3. “Many personal messages on the radio”.
The French interpreters, who were always present during radio conversations and immediately conveyed the gist of those conversations to their commanders, had to interpret a series of incomprehensible conversations. For instance: The Chief of Staff ordered a Russian communications officer to read him the text of a message (already sent to headquarters using secure communications) over the HF radio concerning the readiness of Russian ships to carry out unofficial events during the visit, but the Russian officer evaded giving an answer, considering what a serious violation of communication’s security this represented.
In addition, the BPK openly reported names, ranks and positions of officers in the clear in HF. It is fair to say that the callsign of the 2nd DPLK (Division of Anti-submarine Ships) “Maslina” is now linked to a concrete billet by the French Navy.
Zh. “Other details noted by the French and Russian liaison officers”.
1. There is an identical uniform on surface ships and submarines in the French Navy: dark blue jumpsuit with corresponding stripes. There are service shoes, but in general everyone wears dark “civilian” shoes. They wear the same uniform in the mess at chow time. They go out and stand watch on the weather decks without covers since they don’t have the equivalent to our “pilotkas” (garrison cap?). On the Latouche-Treville, there was a ships laundry with a couple of modern automatic washers where they washed sheets. No ships laundry was ascertained on the Tourville. There was a meshbag full of underwear hanging in the wardroom, from which officers could take sheets (?!?). Probably there is system of single use sheets on the older Tourville.
2. (Note: Circled and exclamation pointed). Food on French ships was significantly better and varied. The basic part of the menu – frutti di mare, meat and vegetables. For the week the Russian officers were on board, the menu did not repeat itself. According to the French sailors, the menu begins to repeat itself after they have been at sea for a month. As opposed to the Russian BPK, where the ration worsens as you go from the Captains table, to the wardroom for the officers and warrants and further down to the crew, on the French destroyers and multipurpose submarines, there is one galley and the food is the same for everyone. The only difference: the crew’s mess is self service while the wardroom is served by well trained orderlies.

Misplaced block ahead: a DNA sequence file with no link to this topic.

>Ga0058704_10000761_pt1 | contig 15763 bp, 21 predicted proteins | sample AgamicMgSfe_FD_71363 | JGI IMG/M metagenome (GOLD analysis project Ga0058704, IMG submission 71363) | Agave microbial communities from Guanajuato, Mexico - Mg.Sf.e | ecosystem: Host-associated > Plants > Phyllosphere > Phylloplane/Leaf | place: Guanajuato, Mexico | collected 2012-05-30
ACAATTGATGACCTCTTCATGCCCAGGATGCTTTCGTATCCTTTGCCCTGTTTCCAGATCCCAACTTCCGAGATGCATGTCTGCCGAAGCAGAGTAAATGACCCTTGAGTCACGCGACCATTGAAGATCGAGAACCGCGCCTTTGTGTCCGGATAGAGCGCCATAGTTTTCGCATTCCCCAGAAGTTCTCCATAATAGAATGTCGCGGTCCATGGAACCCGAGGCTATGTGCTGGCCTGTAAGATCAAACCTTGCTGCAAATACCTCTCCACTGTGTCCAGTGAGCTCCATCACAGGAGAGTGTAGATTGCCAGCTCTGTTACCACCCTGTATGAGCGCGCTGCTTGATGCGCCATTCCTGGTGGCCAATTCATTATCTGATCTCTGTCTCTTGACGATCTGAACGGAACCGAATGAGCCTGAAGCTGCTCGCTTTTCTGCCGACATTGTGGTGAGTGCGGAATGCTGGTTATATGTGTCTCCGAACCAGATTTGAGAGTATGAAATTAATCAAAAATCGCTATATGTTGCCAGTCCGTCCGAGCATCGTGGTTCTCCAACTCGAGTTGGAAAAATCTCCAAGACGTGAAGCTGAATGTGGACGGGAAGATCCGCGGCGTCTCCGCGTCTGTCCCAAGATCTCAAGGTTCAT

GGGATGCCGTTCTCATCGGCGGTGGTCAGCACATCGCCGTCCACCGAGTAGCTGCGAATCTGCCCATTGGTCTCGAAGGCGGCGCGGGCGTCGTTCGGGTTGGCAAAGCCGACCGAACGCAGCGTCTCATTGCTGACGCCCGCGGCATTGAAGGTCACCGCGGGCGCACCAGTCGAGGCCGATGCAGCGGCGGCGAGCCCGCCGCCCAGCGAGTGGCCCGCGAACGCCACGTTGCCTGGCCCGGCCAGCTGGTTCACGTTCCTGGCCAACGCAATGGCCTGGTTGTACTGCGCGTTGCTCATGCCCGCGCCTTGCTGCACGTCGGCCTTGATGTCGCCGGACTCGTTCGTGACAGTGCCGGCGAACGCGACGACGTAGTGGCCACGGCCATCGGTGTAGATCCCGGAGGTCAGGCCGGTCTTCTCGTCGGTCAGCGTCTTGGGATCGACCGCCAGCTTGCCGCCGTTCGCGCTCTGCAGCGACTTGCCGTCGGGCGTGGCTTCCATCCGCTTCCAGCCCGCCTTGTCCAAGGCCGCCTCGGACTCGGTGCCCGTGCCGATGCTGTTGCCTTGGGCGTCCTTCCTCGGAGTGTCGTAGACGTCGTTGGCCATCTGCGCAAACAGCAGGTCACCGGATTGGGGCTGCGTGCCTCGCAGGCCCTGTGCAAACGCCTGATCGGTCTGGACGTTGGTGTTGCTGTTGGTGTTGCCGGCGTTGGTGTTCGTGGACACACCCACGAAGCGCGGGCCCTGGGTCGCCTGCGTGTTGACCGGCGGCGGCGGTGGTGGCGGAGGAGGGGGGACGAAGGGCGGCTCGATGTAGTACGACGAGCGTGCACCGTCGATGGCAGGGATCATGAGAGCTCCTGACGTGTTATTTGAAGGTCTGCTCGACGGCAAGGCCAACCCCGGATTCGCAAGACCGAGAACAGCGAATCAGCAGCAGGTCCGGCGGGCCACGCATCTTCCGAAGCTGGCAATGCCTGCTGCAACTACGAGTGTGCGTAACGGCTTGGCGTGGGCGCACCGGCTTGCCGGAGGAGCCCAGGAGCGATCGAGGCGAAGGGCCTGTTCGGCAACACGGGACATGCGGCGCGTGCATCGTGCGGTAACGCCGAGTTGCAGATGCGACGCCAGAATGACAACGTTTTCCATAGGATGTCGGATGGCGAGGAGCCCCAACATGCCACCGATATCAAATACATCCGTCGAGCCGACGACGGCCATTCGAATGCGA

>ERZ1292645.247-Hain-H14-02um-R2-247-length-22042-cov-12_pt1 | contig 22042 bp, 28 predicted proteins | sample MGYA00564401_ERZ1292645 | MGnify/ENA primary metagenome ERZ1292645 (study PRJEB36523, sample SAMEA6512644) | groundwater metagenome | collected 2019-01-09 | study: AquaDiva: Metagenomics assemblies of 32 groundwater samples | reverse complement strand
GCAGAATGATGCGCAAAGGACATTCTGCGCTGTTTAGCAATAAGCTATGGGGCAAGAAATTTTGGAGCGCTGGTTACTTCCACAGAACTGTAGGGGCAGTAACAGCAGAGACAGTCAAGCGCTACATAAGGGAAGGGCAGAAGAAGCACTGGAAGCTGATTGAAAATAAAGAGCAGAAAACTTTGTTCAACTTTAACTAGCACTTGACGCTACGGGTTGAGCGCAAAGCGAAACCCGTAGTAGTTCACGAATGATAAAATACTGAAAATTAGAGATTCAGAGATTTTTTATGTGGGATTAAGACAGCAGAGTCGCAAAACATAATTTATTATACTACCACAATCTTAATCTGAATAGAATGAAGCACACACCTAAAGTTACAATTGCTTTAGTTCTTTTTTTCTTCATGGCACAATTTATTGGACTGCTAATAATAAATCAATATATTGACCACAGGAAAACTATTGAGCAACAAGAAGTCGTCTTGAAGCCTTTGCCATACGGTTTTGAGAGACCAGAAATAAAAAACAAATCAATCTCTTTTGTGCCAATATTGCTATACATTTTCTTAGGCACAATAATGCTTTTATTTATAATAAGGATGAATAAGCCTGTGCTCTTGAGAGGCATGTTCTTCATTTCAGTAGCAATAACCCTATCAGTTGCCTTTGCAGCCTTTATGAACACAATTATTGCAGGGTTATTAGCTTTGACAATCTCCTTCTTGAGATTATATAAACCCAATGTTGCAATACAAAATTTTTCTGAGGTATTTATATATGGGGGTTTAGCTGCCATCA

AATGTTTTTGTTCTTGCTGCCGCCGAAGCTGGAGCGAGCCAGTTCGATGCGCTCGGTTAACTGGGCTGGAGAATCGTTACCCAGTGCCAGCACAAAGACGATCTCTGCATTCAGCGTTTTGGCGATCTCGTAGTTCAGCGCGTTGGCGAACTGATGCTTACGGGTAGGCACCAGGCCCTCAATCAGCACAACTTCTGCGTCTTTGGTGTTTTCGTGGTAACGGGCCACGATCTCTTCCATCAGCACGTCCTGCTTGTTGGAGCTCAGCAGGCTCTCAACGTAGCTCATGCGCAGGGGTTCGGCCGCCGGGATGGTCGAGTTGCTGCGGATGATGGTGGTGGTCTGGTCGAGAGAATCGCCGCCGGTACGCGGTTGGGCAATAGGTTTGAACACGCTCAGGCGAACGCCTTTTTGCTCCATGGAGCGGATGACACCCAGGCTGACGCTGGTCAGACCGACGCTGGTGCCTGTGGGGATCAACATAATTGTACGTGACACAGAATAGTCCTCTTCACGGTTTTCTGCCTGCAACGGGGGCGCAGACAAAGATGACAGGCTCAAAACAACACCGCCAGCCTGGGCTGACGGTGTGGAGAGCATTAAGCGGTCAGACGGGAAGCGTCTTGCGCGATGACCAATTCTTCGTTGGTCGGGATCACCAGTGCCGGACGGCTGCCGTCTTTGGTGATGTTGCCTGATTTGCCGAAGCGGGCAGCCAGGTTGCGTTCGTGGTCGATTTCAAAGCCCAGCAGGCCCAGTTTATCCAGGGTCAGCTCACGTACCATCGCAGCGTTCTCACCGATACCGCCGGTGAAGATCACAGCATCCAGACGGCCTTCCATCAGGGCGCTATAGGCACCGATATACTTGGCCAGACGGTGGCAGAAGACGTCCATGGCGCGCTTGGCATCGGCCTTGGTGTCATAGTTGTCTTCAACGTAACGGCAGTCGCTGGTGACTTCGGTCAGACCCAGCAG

3. There are two wardrooms on the French destroyers: a senior mess and the wardroom for junior officers. Entry into the wardroom, except for those that mess there and the orderlies is prohibited. The prohibition on entry into the junior wardroom even extends to the senior officers. One shift an hour eats there since there is time to linger over cool drinks before eating and a cup of coffee and conversation afterwards. The senior wardroom has its own fund that they use to buy additional supplies and organize additional excursions during foreign port calls with everyone’s agreement. Similar funds on Russian ships are funded by the officers themselves, while in the French Navy they are a separate line in the ships budget.
4. All the combat posts and officer staterooms on French destroyers are equipped with laptops or computers connected to a local network. Each officer has a personal password and can connect with the appropriate access levels to a data base. Messages, including secret messages, are received on the laptops and sent by email to the radio room for transmission. All the incoming messages are sent to the commander’s laptop, who readdresses the messages to the appropriate combat post. There are very few messages printed out on paper on the ship. There a plans for the future of a paperless ship, where all documentation is electronic.